Building Dispute Resolution Processes into Agreements to Minimize and Manage Potential Conflict during the Commercial Relationship Lifecycle

The IMI/CCA/Strauss Institute Mixed Mode Taskforce have just published a series of articles on mixed mode dispute resolution in the New York Dispute Resolution Lawyer. These articles are reprinted with permission. The below article was produced by Working Group 1, and authored by Kathleen Paisley, Jane Player and Thomas Stipanowich.

Commercial and corporate relationships and transactions take a variety of forms and time horizons from oneoff small transactions to major long term relationships lasting decades and everything in between. This depends, among other things, on the industry, the parties and their relationship and the nature and structure of the transaction and its value.

Many companies have formal and informal mechanisms in place internally to avoid conflict in their commercial and corporate relationships and to recognize and resolve disputes when they arise without the use of a third party. This may include joint steering committees, trigger mechanisms that require the involvement of senior management and eventually in-house legal expertise when a potential dispute starts to brew, decision trees and other dispute avoidance techniques.

In many cases such mechanisms will be adequate and will make the use of a neutral unnecessary. However, in some circumstances, companies will decide that the nature of the transaction and its importance to the business, the parties’ past and future relationship, their competitive position and relationship in the supply chain, and myriad other factors make the use of a neutral of real additional value from an early stage in the process.

Lifecycle Management

In looking at the role that a neutral can play in fostering commercial relationships and avoiding conflict, consideration should be given to the changing role that a neutral or neutrals can play during the lifecycle of a commercial relationship. For example, the role of a “mediator” or “facilitator” is different depending on the particular stage in the relationship life cycle and may involve, among other things:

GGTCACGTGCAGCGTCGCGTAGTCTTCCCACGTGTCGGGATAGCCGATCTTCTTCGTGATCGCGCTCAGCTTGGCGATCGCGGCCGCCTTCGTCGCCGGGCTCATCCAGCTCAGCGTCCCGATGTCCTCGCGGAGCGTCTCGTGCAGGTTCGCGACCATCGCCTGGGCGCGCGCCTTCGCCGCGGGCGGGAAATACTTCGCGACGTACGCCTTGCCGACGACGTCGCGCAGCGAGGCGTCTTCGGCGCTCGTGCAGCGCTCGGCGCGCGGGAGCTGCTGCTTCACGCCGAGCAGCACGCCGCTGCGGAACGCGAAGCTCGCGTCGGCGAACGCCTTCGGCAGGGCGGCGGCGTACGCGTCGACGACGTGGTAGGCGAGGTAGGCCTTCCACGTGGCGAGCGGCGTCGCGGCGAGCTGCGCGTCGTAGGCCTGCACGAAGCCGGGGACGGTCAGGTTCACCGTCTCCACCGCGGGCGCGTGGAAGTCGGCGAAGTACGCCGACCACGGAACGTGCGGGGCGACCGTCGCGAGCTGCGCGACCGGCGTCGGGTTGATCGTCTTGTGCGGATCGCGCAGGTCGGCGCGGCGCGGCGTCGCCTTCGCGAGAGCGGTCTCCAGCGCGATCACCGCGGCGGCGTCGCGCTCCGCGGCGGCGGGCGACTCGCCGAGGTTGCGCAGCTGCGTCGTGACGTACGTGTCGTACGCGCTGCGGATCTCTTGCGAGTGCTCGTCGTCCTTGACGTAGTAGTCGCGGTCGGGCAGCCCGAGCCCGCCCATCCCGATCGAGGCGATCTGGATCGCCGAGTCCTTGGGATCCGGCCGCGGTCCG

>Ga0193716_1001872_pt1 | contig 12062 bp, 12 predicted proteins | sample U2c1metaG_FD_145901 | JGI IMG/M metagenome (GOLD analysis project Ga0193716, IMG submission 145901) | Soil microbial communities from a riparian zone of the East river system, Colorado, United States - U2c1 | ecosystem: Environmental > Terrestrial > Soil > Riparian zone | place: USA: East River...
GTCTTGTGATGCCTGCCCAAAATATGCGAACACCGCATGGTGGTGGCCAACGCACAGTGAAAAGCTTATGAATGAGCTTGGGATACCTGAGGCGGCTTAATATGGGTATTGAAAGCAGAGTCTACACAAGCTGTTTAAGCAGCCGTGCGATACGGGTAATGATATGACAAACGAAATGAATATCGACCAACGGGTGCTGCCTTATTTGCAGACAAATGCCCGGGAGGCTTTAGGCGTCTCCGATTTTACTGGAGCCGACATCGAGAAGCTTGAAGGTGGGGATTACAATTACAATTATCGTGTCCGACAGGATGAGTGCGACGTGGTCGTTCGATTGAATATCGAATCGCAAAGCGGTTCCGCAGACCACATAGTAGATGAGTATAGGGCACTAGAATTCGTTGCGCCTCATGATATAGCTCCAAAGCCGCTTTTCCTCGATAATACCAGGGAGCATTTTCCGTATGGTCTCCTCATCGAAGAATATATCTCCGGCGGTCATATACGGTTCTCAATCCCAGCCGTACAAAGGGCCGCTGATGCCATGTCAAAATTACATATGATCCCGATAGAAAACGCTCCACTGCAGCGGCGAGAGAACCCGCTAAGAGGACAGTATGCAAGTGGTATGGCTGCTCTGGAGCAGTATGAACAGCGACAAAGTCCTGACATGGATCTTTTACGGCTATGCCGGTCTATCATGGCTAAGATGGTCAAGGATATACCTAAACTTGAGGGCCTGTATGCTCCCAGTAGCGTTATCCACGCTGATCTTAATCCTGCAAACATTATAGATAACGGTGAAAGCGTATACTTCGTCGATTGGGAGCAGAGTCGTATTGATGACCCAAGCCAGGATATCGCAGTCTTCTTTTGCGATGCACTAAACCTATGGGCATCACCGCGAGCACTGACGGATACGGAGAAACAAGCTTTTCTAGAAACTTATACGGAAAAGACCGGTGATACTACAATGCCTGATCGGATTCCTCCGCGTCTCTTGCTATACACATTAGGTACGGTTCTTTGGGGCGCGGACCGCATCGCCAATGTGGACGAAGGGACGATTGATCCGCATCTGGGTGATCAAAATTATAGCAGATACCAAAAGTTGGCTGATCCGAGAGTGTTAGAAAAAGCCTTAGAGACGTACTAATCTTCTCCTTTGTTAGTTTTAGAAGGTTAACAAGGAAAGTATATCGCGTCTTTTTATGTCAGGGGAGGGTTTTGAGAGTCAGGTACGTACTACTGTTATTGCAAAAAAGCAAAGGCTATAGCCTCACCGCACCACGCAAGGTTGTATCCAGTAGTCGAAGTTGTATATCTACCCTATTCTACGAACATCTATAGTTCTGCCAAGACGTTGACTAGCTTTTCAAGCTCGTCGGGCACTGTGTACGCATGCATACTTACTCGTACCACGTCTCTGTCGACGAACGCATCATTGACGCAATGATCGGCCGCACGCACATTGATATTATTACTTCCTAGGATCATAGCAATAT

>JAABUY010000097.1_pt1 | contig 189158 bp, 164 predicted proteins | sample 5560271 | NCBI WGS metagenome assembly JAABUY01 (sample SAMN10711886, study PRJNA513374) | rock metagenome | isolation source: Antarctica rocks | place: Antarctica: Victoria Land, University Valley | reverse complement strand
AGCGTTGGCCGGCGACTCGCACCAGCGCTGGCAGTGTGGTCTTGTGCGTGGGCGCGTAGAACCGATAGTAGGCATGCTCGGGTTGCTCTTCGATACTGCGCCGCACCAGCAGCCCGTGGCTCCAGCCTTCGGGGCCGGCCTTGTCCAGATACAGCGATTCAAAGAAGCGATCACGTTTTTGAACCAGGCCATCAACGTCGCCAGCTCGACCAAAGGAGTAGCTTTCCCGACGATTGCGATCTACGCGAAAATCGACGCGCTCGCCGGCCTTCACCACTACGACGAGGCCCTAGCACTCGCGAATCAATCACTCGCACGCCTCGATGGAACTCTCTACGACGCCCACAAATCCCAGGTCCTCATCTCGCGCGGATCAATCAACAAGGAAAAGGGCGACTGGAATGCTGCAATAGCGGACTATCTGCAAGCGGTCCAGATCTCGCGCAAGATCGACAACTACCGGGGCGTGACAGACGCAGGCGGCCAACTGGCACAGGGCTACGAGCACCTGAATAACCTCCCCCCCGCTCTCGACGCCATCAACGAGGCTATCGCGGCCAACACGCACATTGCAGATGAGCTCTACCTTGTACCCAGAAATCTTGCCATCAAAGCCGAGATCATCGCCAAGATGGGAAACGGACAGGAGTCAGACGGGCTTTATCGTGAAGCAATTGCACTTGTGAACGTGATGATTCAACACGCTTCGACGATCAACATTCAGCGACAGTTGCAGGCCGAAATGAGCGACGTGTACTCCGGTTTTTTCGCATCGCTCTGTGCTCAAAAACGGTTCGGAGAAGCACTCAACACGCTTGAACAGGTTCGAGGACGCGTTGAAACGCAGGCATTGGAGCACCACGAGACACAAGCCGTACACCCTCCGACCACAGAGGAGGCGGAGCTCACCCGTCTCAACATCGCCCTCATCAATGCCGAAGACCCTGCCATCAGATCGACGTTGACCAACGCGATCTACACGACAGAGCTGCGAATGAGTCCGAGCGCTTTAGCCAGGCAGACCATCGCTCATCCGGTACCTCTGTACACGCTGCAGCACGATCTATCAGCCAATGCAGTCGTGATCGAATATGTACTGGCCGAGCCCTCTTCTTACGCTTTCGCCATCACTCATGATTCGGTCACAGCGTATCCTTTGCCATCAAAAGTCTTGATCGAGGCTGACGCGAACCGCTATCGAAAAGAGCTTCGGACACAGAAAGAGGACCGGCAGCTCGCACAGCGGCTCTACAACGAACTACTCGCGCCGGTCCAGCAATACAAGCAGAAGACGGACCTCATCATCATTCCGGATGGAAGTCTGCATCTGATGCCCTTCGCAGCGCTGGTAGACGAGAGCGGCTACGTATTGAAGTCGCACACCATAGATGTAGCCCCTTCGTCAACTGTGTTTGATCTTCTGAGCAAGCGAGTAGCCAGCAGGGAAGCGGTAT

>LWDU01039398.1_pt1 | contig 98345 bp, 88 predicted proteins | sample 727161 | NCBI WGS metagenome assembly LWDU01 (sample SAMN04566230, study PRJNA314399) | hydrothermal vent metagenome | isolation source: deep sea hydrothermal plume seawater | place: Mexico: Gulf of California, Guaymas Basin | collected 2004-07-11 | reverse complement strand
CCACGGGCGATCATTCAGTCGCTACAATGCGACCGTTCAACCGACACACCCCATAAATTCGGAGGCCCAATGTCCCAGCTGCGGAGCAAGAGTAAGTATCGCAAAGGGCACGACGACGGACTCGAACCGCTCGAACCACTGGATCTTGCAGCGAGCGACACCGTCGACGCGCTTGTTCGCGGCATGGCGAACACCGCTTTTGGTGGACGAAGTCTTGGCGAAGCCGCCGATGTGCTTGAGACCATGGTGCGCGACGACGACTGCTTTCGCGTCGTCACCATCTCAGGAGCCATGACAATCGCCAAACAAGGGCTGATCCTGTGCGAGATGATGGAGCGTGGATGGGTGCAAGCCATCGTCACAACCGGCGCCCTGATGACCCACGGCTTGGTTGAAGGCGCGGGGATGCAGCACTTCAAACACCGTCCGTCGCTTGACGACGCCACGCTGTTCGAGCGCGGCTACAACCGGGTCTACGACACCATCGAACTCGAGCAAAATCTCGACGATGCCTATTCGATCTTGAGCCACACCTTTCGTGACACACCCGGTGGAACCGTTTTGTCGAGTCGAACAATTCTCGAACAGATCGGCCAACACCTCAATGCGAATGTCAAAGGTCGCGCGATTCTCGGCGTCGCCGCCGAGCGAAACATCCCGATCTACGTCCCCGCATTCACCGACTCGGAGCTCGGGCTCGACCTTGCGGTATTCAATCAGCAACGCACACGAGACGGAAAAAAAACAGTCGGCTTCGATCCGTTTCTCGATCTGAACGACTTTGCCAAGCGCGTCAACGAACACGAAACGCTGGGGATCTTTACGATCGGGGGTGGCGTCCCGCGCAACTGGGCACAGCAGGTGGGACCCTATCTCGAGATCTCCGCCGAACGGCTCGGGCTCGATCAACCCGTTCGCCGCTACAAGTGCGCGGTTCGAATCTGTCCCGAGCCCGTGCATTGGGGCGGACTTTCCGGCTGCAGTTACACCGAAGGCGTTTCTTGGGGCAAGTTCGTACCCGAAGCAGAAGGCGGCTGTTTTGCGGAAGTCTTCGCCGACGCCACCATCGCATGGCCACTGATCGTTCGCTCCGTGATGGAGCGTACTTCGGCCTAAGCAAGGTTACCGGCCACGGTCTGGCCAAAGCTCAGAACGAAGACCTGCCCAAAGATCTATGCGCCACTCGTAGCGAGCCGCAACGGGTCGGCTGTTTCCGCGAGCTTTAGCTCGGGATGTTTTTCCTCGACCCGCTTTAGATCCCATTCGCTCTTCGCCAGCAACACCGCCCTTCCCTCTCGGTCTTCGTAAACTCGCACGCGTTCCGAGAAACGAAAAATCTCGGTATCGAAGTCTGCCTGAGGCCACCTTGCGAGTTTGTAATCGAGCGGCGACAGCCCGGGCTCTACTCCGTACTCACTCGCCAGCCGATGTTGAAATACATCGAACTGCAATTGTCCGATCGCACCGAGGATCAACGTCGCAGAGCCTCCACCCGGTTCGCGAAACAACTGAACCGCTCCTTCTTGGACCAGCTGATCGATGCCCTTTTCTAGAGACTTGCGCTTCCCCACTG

• facilitating the making or renegotiating of a deal, with renegotiation of particular importance during the current pandemic;
  • addressing issues that arise as a result of implementing a transaction;
  • assisting the parties at the outset to create a structure to try to avoid conflict and effectively working to resolve disputes during the life of the commercial relationship;
  • acting as an “in-life,” “real-time” or “standing” neutral during the course of the relationship to proactively identify a potential conflict and/or facilitate a resolution before an actual dispute arises—this can be used as either an alternative to or adjacent with dispute resolution boards or expert determination;
  • if a dispute arises, assisting the parties in resolving the dispute amicably either before or adjacent to binding dispute resolution through arbitration; and
  • creating a dispute resolution process suited to the issues at stake, separately or in conjunction with attempting to assist the parties to resolve the dispute.